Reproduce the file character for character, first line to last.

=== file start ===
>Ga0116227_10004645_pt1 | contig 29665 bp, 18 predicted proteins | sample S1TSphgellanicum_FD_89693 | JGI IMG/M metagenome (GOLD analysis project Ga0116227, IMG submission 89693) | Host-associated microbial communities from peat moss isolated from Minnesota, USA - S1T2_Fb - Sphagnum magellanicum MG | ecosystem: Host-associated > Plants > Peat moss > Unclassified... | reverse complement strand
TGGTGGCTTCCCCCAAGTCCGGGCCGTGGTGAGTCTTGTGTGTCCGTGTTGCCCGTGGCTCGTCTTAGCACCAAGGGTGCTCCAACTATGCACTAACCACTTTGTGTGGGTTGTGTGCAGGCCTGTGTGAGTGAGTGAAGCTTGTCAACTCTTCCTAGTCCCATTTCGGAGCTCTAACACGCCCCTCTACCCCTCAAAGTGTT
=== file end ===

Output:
>Ga0116227_10004645_pt1 | contig 29665 bp, 18 predicted proteins | sample S1TSphgellanicum_FD_89693 | JGI IMG/M metagenome (GOLD analysis project Ga0116227, IMG submission 89693) | Host-associated microbial communities from peat moss isolated from Minnesota, USA - S1T2_Fb - Sphagnum magellanicum MG | ecosystem: Host-associated > Plants > Peat moss > Unclassified... | reverse complement strand
TGGTGGCTTCCCCCAAGTCCGGGCCGTGGTGAGTCTTGTGTGTCCGTGTTGCCCGTGGCTCGTCTTAGCACCAAGGGTGCTCCAACTATGCACTAACCACTTTGTGTGGGTTGTGTGCAGGCCTGTGTGAGTGAGTGAAGCTTGTCAACTCTTCCTAGTCCCATTTCGGAGCTCTAACACGCCCCTCTACCCCTCAAAGTGTT